Nikhil Rathi appointed as FCA chief executive

The Financial Conduct Authority (FCA) has appointed Nikhil Rathi as its new permanent chief executive, replacing the regulator’s interim boss, Christopher Woolard.

Rathi, who is expected to take up the role in the autumn, is currently the chief executive of London Stock Exchange plc (LSE) and has previously served as HM Treasury financial services group director from September 2009 to April 2014.

In this role, he led the Treasury’s work on the UK’s EU and international financial services interests.

It has been agreed that Rathi will have no remaining interests in LSE Group shares when he joins the FCA, while he will also not be involved in supervisory or enforcement decisions relating to the LSE Group until 22 June 2021.

Rathi commented: “I am honoured to be appointed chief executive of the FCA. I look forward to building on the strong legacy of Andrew Bailey and the exceptional leadership of Christopher Woolard and the FCA executive team during the crisis. FCA colleagues can be very proud of their achievements in supporting consumers and the economy in all parts of the UK in recent months.

“In the years ahead, we will create together an even more diverse organisation, supporting the recovery with a special focus on vulnerable consumers, embracing new technology, playing our part in tackling climate change, enforcing high standards and ensuring the UK is a thought leader in international regulatory discussions.”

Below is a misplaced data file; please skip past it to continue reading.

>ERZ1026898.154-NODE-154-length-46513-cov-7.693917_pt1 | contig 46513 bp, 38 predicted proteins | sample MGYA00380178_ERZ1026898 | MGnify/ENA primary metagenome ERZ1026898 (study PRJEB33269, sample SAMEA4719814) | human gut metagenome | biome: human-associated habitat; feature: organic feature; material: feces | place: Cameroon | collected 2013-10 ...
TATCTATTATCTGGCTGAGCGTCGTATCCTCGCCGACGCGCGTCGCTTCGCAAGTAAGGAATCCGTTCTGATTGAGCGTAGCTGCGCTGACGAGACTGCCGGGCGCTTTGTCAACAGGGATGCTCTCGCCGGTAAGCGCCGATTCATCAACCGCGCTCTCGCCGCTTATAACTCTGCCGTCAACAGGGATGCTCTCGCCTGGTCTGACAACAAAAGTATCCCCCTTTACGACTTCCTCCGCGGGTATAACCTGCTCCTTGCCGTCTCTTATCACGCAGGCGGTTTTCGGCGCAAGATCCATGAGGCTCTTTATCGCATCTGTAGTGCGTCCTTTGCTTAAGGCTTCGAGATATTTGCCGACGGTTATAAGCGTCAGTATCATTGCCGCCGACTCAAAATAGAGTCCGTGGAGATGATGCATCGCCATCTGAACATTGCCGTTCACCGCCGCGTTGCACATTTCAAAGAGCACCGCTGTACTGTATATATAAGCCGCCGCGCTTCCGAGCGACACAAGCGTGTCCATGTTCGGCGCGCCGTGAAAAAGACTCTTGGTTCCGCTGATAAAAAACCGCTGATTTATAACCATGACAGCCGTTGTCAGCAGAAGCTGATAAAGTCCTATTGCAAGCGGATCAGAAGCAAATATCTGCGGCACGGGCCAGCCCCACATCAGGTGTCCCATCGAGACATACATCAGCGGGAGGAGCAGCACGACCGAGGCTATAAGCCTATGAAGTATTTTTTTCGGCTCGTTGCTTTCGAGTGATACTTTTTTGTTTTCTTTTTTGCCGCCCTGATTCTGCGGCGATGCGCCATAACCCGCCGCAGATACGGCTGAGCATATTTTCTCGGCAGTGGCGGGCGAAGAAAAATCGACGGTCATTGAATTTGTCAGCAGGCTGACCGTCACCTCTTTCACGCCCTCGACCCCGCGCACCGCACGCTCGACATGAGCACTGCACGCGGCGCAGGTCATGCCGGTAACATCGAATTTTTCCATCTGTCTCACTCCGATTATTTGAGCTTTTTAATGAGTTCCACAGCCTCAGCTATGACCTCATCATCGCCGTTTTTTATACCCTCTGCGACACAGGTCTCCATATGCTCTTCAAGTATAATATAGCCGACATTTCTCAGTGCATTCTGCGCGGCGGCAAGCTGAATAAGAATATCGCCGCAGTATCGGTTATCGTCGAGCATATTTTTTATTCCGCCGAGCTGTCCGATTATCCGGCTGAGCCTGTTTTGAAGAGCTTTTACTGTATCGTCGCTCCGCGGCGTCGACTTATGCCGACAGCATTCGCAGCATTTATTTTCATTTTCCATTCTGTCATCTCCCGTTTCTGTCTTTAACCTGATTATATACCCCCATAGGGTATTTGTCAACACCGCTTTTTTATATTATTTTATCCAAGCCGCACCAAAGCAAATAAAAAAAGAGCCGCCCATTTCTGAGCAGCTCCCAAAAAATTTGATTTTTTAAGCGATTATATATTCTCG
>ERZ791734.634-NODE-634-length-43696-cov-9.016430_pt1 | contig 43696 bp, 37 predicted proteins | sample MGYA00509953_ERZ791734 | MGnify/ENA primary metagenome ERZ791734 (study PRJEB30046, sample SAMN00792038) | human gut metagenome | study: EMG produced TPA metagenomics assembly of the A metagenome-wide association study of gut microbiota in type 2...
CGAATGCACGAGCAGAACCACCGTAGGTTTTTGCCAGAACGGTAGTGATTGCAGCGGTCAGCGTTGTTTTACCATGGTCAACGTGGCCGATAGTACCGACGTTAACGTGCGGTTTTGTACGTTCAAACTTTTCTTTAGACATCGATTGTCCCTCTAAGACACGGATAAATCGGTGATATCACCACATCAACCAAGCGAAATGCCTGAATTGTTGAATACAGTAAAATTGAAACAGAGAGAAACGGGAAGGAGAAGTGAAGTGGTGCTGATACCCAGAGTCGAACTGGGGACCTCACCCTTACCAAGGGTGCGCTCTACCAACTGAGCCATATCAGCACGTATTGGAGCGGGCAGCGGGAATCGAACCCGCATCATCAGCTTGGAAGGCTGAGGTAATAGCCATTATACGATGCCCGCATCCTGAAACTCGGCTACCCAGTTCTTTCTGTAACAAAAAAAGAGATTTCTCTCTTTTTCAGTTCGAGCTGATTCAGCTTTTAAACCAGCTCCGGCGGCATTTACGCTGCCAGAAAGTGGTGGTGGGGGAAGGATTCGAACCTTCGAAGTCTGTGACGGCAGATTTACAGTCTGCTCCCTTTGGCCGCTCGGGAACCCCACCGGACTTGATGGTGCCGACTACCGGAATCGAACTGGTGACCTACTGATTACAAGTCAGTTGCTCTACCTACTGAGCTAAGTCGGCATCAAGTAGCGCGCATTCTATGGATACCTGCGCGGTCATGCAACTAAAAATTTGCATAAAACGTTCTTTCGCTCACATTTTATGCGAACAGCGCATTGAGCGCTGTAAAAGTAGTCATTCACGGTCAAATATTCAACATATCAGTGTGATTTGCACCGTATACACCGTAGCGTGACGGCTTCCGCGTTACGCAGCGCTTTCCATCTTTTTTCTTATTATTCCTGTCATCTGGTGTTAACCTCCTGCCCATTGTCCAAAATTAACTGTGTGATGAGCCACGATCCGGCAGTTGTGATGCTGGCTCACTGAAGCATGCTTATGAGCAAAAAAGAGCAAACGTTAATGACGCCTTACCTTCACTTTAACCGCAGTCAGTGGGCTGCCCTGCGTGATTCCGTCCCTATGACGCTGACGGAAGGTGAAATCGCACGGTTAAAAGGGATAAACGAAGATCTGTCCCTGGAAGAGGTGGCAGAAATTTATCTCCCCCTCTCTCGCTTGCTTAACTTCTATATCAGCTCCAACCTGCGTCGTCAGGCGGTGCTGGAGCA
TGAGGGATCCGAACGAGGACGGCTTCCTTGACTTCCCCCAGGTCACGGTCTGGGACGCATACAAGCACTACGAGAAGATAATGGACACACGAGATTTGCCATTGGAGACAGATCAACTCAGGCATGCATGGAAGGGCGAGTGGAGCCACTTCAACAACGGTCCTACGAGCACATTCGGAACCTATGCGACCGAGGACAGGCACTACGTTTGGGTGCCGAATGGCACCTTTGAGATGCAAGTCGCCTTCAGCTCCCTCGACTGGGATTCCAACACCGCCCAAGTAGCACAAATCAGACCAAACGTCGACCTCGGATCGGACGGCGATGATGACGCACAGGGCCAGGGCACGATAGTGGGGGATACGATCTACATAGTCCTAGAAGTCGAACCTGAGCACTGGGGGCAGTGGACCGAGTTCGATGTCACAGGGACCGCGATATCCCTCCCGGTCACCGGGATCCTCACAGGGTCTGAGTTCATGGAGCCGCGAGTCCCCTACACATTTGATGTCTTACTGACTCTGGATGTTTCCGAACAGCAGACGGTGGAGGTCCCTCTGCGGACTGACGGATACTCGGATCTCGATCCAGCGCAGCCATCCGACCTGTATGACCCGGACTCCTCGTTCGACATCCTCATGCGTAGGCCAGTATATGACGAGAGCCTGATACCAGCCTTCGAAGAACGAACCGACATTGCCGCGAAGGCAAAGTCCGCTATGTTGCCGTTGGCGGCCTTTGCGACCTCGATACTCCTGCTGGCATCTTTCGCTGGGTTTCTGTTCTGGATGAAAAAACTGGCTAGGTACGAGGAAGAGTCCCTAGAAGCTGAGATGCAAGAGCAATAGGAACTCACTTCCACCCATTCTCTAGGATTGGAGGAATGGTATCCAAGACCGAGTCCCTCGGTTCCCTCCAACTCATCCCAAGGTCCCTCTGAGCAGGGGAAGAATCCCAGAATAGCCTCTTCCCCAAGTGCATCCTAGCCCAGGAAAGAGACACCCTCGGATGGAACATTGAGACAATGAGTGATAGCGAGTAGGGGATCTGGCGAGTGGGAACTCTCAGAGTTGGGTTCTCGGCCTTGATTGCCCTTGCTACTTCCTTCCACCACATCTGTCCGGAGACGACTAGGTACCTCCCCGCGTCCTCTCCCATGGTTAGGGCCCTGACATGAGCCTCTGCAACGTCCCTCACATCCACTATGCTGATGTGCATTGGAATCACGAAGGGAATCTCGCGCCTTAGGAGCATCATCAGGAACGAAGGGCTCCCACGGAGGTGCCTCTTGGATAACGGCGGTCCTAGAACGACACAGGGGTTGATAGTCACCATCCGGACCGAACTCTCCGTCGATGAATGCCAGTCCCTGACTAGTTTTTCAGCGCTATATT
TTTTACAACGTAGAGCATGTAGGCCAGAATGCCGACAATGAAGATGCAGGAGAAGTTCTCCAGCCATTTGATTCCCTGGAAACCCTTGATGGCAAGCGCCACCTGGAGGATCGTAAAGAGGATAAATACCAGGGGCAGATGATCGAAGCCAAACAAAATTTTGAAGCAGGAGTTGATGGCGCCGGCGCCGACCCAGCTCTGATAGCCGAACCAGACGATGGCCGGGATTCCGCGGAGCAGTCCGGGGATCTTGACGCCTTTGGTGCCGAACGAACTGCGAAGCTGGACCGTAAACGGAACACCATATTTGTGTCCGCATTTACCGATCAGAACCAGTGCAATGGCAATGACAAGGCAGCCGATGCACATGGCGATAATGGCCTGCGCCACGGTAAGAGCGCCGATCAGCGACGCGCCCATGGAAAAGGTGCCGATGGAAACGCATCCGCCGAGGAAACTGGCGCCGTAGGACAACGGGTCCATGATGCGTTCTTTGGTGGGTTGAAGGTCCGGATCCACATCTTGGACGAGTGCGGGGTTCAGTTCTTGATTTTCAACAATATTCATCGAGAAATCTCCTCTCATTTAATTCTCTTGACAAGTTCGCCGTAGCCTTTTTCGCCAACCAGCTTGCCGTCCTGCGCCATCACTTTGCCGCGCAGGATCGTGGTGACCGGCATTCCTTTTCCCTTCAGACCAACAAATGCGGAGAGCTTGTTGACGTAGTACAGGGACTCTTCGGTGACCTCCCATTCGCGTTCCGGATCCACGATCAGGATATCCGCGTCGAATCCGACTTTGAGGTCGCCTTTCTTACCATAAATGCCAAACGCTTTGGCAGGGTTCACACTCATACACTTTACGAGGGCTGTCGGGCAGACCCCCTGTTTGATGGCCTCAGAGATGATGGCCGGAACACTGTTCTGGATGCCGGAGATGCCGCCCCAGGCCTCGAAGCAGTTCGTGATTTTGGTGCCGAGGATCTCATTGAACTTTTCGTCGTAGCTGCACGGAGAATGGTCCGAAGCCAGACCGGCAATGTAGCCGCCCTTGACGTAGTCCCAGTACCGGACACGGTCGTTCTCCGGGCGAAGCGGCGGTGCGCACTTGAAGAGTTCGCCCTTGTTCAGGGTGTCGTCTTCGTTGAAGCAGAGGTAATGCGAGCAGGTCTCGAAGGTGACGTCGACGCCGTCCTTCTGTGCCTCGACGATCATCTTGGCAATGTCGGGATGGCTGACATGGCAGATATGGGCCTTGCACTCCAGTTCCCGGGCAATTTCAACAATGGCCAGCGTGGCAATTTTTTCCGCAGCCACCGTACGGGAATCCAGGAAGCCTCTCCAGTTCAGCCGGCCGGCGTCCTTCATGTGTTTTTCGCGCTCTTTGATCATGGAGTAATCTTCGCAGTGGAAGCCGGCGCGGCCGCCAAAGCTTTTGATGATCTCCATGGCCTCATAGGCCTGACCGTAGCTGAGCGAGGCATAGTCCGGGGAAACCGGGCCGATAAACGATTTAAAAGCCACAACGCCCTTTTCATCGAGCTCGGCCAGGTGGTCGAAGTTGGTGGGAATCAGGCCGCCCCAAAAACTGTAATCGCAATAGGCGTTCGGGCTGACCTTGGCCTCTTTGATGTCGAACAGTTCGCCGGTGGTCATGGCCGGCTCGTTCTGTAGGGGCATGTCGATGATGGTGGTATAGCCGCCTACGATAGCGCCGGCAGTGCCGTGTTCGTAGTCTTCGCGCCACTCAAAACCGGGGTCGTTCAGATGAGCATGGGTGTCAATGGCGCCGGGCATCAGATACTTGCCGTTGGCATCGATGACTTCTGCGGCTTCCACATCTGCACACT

FCA chair, Charles Randell, said: “I warmly welcome Nikhil to the FCA. I look forward to working with him as he leads the FCA to deliver the next phase of its mission.

"Nikhil has been closely involved in guiding the FCA’s development through his roles on our practitioner panel and markets practitioner panel, and brings both private sector management skills and experience of domestic and international regulatory policymaking.

“I would also like to thank Christopher Woolard for steering the FCA through its initial response to Covid-19 with great energy and skill. He has been an exemplary leader in this very difficult period.”

Woolard stepped into the interim chief executive role in March following a January announcement that he would take the place of Andrew Bailey, who left the top job to become governor of the Bank of England.

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